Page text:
The covey of scaled quail (Callipepla squamata) that pass through our yard on their mesa rounds is smaller this year. It seems there are only a dozen or so, but they are quite plump. They move north to south from the sage across the meadow, stop to graze under the sunflower seed feeder, move through the little shed (have they ever found anything to eat in there?) and out again, in a little row. They search around the wood pile and cross the barren summer garden, before heading down the road towards the mesa edge. Last week I found the feathers and scant remains of one on the north side of the house where our woodstove ash pit lies.

They’re short-tailed, chunky birds with a cotton top crest, and the lookout quail sits atop a sagebrush or low fence post and barks out warnings to the others. Generally they run when something nears, zigzagging through the underbrush. Although the covey can explosively flush when startled.

I cannot help, when watching them under the feeder, but imagine how their plump little breasts would make a fine gumbo.

Coffeeonthemesa blog, Taos, New Mexico, November 13, 2009.

The eloquence of Coffeeonthemesa’s prose brings the eternal cycle into her final sentence:  “I cannot help, when watching them under the feeder, but imagine how their plump little breasts would make a fine gumbo.”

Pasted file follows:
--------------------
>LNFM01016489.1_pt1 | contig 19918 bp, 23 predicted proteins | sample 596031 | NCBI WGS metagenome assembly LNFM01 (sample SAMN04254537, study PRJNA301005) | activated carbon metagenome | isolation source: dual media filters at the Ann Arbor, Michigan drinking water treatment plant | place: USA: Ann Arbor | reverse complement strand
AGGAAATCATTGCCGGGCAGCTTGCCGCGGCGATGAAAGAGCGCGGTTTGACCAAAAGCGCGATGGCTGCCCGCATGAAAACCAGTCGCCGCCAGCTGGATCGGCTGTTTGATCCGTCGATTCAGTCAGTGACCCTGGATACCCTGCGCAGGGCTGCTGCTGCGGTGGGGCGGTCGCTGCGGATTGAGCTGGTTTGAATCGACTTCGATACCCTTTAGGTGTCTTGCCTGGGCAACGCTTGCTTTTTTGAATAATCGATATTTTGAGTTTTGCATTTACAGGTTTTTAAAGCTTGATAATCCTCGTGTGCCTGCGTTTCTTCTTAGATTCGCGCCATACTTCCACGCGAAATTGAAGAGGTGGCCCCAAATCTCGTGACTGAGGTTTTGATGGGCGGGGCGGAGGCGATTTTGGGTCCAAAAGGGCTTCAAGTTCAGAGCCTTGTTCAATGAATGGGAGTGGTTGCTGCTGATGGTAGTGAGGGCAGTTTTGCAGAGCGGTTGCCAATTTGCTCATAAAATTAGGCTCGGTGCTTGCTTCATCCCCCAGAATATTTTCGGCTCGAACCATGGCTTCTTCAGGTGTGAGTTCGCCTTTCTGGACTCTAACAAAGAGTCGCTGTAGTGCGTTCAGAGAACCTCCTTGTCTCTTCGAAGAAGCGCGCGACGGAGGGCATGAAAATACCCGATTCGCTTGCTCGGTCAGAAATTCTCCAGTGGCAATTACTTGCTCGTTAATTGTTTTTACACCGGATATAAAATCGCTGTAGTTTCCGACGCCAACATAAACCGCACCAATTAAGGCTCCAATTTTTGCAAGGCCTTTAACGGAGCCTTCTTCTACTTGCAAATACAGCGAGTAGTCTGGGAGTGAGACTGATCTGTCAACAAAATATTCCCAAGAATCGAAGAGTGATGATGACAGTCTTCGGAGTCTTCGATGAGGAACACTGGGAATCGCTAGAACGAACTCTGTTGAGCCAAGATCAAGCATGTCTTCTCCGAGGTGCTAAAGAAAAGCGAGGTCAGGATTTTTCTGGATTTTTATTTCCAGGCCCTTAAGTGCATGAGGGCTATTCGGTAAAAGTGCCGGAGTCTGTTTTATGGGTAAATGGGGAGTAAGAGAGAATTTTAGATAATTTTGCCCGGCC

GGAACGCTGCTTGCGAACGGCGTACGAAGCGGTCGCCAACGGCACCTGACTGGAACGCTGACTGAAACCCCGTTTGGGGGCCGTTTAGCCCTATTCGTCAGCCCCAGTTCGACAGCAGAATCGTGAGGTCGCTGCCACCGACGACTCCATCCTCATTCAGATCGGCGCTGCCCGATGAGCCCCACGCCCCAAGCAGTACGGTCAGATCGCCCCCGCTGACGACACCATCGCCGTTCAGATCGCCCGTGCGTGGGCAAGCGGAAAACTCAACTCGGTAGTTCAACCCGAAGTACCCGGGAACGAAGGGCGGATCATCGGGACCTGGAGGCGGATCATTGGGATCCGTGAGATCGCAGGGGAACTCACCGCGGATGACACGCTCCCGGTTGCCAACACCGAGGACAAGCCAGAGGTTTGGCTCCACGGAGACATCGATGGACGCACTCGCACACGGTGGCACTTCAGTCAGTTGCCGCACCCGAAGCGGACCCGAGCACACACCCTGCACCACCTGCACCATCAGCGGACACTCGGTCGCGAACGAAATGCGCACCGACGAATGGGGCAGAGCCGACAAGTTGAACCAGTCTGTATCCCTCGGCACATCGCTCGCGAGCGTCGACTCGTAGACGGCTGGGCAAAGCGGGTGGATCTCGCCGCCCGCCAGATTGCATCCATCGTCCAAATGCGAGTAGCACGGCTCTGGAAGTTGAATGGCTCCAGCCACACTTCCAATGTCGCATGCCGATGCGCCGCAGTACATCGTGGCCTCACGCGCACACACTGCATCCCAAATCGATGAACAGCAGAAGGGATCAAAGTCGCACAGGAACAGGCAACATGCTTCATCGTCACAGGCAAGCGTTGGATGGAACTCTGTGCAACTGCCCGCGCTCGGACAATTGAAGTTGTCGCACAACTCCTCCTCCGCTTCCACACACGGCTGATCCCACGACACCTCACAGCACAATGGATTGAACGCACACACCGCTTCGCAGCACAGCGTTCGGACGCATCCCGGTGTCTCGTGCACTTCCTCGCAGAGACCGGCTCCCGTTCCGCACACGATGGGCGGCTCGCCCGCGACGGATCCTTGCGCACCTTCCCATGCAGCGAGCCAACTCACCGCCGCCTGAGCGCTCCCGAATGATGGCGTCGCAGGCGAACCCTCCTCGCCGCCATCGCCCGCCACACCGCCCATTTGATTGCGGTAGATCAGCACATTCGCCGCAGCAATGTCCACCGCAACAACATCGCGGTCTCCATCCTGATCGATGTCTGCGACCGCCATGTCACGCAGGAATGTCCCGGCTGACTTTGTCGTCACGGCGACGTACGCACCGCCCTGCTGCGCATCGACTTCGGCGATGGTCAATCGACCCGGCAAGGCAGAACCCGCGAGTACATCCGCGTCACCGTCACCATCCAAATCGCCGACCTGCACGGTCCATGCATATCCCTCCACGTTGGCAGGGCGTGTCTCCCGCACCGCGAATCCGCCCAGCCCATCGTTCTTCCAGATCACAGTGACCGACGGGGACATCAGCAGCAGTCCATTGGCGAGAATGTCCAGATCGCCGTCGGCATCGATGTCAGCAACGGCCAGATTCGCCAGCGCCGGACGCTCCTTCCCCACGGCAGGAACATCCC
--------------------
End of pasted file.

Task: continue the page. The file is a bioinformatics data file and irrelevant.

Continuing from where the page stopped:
I have never been a consistent hunter in the food chain.  I shop the food chain.  I go to the supermarket for food, but I know it is not the supermarket that gives me food.

I have hunted in the food chain.  In the 1970s, I went deer hunting with two friends, shot my deer and dressed it in the field.  Oh, I had known the one-life-for-another axiom for a long time, but the buck I shot set the lesson inside me, inside my body so that all the literature and thinking I had ever done about one-life-for-another seemed faraway, alien even, to the beautiful, majestic animal I knelt before.

Beneath me, still breathing, eyes open, the grey coat shimmering, lay the deer, my first deer, its antlers hard and white.  No longer would he browse the field, sniff the wind, eat acorns beneath live oaks.  His animation was near end.  As I put my pistol to his heart, I promised myself that I would prepare all of him for me and my wife and my friends to eat.  I would honor this being, this deer, this day under the sun near Van Horn, Texas.

As I dressed the deer, I retched and threw up.

Must all lessons be assimilated like this?  Or, expelled like this?  Can’t very well drop the class can I?  Can we?  How do I get out of this university (universe)?

The regret and sadness I had that day recedes when I ponder the lesson the deer set in me.   In my anthropology classes, the lesson is taught every semester, every class, to every student.  I don’t grade them on it except for the economics of reciprocity in a society.  I set them on a path to learn the lesson — they will have to go into the field to have the lesson truly set, but here are the words:

We all take life to sustain ourselves.  To obscure that fact is profane.  To recognize that we take a life to sustain ourselves is sacred.  The sharing of food with another, next to laying down our life, is the greatest gift we can give others.  Who feeds you?  And, what do you do for them in return?